In Maine: IBEW Local 1837
16 Old Winthrop Road
Manchester, ME 04351
Phone: (207) 623-1030, Fax: (207) 621-8384
In New Hampshire:
680 Central Avenue, Suite 201
Dover, NH 03820
Phone: (603) 743-1652, Fax: (603) 743-1654

More Than 25 Years of FMLA: Do You Know Your Rights?

The Family Medical Leave Act, most often known by the initials “FMLA,” has been protecting the job security of workers facing a serious health concern of their own or the health condition of their spouse, parent or child for more than 25 years, yet many workers know very little about it. Click Here for the employee guide.

Under the landmark legislation that was signed into law by President Bill Clinton on February 5, 1993 and went into effect six months later, employers are required to provide eligible workers unpaid time off from their jobs for qualifying reasons and the FMLA prohibits employers from interfering with employee rights. Your employer must return you to either the same or an equivalent position with equivalent pay, benefits and working conditions so long as you return to work within 12 weeks.

Employees are eligible for FMLA if they work for a public employer or for a private employer with 50 or more people on the payroll within a 75-mile radius. You must have been employed there for a total of 12 months and have worked at least 1,250 hours during the 12 months preceding the first day or leave (not including vacation, medical leave or other time off).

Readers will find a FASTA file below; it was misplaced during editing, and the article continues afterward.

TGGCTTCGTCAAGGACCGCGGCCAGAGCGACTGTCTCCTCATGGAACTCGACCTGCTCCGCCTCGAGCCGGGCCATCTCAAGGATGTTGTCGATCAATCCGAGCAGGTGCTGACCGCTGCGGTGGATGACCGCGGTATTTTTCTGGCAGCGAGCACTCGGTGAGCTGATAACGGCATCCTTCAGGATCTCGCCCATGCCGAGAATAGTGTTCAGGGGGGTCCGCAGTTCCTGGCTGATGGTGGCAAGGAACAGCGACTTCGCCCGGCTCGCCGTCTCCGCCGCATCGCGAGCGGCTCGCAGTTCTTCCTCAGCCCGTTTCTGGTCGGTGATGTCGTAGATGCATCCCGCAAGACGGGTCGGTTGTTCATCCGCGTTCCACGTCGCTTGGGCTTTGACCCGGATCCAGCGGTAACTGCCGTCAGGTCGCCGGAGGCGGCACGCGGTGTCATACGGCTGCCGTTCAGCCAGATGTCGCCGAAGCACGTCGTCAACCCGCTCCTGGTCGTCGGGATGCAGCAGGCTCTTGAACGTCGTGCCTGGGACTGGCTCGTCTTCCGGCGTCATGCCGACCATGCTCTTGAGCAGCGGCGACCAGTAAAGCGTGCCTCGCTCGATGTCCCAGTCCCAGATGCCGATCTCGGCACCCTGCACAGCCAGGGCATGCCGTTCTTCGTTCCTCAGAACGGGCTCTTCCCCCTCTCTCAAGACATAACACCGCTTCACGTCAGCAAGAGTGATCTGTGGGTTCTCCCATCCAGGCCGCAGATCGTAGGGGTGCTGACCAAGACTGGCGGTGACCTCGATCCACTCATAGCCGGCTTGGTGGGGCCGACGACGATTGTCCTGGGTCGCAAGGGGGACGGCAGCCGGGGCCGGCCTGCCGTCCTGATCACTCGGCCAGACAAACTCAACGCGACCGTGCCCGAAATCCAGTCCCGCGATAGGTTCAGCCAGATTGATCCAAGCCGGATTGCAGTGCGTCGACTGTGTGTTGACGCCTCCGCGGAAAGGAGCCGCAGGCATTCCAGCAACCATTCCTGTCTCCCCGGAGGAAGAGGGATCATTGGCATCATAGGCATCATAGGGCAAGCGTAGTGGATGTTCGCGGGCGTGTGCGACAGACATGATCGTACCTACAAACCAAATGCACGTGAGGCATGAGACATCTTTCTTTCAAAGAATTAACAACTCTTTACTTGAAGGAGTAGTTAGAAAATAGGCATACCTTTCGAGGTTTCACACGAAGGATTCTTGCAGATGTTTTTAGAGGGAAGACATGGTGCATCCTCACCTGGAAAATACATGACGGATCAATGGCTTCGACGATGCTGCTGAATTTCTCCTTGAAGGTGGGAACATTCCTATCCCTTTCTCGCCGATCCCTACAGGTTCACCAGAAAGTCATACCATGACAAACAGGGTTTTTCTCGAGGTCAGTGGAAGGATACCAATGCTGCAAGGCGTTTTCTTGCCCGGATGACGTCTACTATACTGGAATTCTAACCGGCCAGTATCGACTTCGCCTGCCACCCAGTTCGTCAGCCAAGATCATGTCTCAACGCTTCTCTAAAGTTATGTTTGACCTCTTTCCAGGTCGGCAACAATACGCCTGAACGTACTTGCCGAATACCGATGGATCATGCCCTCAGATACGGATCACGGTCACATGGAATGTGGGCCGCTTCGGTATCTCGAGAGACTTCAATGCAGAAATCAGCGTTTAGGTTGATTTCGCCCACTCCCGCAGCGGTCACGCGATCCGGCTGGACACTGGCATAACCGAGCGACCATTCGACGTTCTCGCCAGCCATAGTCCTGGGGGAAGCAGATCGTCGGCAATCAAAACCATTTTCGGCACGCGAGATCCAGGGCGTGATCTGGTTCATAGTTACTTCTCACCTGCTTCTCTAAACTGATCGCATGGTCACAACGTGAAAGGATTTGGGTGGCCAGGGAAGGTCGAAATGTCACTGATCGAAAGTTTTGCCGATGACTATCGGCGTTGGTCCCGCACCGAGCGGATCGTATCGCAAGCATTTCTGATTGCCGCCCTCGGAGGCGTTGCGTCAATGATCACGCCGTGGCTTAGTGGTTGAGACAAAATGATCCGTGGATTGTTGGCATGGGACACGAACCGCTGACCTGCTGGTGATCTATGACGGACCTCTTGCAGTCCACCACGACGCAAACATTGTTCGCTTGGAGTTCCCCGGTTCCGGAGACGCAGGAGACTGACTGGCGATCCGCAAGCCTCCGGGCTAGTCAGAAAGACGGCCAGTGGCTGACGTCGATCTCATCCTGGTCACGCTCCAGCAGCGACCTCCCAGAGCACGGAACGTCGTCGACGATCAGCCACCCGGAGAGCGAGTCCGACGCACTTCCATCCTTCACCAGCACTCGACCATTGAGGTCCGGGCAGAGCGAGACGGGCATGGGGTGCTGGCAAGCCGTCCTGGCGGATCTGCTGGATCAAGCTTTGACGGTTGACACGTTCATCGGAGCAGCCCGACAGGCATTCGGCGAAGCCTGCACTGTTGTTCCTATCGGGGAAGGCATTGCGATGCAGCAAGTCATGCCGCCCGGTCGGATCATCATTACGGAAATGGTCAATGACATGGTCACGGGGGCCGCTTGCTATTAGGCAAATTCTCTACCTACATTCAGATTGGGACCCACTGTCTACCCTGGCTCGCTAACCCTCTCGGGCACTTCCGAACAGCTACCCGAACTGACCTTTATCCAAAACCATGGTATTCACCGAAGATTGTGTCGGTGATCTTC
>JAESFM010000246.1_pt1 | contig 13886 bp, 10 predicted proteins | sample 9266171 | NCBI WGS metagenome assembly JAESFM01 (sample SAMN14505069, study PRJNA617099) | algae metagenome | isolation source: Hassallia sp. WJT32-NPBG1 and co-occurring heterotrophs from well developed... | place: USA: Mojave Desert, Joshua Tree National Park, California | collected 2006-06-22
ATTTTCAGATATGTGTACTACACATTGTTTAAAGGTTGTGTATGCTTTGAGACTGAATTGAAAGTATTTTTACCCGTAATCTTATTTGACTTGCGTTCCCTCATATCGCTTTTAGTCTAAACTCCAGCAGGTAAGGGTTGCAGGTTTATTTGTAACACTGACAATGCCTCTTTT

The FMLA requires an employer to provide unpaid time off totaling 12-weeks per year for planned or unexpected absences such as the birth of a son or daughter or the foster or adoption placement of a child in your home. Time off must also be provided to care for your spouse, son, daughter, or parent with a serious health condition, or if you have a condition yourself that makes you unable to perform your job. You may use saved sick time or vacation time along with your FMLA leave so you can continue to get paid. In fact, your employer may require you to use it. They are required to continue to provide you with health insurance during your leave and you will have to continue making your contributions to it.
There are various FMLA regulations that define what a “serious health condition” is, including a hospital stay of at least one night, an incapacity for more than three consecutive calendar days or a chronic or long-term disability.

FMLA time-off may be used intermittently, continuously, or as a reduced schedule under certain circumstances. You must give sufficient and timely notice to your employers of the leave. For a foreseeable absence you should give 30 days notice or notice as soon as possible. For an unforeseeable absence, notice should be given as soon as possible or within one or two business days.

For a copy of the Employee Guide from the U.S. Department of Labor, Click Here or contact the Union Office.